Public land has everything a bowhunter needs.
Pete Hildreth of Des Moines, Iowa, is proof. He is 42 and has been hunting public lands for over 25 years. He’s currently the conservation and recreation division administrator for the Iowa Department of Natural Resources, but his previous role as a wildlife technician and biologist with the Department introduced him to rewarding experiences and the endless opportunities that public lands provide.
“I’m not a landowner,” he said. “I’ve always been a public-land user because it’s what’s available to me. I take a lot of pride in that. As a public-land manager, I learned that everything I need is there.”
Hildreth hunts public lands for rabbits, mourning doves, pheasants, turkeys and deer. He likes finding new places to hunt and the diversity of habitats, wildlife and landscapes offered by public lands. He also enjoys meeting other public-land users and learning how they take advantage of the resource. He hopes his tips and insights gleaned from years of experience inspire others to explore, hunt and enjoy public lands.
According to the Congressional Sportsmen’s Foundation, the federal government owns about 640 million acres of land, roughly 28% of the total acreage in the United States. That’s a lot of property, most of which is available to hunt, fish, explore and use. Four federal agencies oversee these lands, including the Bureau of Land Management, the U.S. Forest Service, the U.S. Fish and Wildlife Service and the National Park Service.
Each state also owns public lands that are open to hunting. State wildlife agencies typically manage federal lands, as well as the public properties within their state. The amount of public lands varies in each state. For example, almost 96% of Alaska is public land, whereas in Rhode Island, about 1.5% of the land is public. In Iowa, Hildreth’s home state, 97% of land is privately owned, and approximately 1½% (roughly 450,000 acres) is public land that is open to public hunting. Despite these low numbers of public hunting acres, they are quality areas. Hildreth has lived throughout Iowa and said public lands were always within a 30- to 60-mile drive. The state has a Hunting Atlas available to help individuals find public lands.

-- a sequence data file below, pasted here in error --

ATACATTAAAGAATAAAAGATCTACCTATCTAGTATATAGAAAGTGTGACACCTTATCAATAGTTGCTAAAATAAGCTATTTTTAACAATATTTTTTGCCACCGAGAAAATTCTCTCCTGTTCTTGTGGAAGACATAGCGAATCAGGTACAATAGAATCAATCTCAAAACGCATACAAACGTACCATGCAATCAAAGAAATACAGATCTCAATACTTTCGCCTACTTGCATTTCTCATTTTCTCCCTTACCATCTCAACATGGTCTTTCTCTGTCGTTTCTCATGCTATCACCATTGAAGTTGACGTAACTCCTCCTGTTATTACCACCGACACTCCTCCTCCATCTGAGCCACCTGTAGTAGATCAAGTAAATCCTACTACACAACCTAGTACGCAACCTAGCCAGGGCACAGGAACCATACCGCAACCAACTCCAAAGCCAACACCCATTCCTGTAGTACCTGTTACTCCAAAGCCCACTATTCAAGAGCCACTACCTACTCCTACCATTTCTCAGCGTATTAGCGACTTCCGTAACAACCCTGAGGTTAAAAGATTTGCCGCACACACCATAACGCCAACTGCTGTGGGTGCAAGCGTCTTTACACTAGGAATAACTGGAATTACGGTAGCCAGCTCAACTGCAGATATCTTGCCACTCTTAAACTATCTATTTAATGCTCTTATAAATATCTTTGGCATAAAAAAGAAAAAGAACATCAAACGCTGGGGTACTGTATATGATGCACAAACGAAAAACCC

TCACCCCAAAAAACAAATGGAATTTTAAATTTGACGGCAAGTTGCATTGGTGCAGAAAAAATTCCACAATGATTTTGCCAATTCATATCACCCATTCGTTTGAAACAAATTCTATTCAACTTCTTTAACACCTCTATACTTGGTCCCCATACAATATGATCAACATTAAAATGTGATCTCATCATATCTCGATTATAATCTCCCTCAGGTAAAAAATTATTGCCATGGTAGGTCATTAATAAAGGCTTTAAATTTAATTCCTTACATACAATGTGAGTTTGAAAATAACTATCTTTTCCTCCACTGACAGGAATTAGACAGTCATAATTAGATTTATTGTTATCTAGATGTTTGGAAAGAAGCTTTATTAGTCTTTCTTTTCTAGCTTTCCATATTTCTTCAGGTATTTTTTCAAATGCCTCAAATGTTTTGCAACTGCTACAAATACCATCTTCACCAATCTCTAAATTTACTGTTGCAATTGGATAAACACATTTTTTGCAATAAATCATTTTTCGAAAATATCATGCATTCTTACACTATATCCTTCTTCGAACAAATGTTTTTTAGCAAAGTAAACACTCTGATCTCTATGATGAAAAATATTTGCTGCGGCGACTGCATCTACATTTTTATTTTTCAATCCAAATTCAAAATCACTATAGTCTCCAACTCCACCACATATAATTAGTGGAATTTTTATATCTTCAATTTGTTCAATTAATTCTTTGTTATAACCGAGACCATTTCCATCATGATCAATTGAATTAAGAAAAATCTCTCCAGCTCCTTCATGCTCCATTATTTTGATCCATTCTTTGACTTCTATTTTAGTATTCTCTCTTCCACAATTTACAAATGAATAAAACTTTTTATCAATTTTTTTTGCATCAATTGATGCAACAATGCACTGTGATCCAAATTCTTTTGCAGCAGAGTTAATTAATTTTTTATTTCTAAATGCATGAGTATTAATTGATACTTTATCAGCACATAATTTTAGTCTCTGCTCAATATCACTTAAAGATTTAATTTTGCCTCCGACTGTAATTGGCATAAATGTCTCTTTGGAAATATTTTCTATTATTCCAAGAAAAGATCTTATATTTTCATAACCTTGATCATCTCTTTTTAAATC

Wherever you live, public lands have diverse landscapes and wildlife species. Wildlife biologists and land managers within each state work together to create ideal habitats for all species, game and nongame alike. These efforts help wildlife populations flourish. As such, Hildreth regularly sees animals when he hunts. In fact, it’s no uncommon to see deer every other hunt and said he could harvest a deer one out of every four sits. He doesn’t capitalize on every opportunity to shoot a deer because he’s selective in his approach.
During bowhunting season, “I want to harvest a mature whitetail,” he said. “I have shot a few bucks that I consider trophies and was very happy with (on public lands). I never have the mind-set that if I pass on a buck, someone else will harvest it.” Good spots and trophy deer exist on public lands. Depending on the hunter’s personal goals, they may have to invest more time in finding the “right” location or being more selective in what is harvested.
Whether you want to hunt state land or federally owned land, you can locate all public lands using maps found on your state wildlife agency website. Each federal agency mentioned above (BLM, USFS, USFWS, NPS) also has maps on its website.
Hildreth said most public lands have everything you need, including quality habitat, quality wildlife, a spot to park and well-marked boundaries and property lines. Hildreth recommends using the maps to find public lands close to home because they’re easy to get to.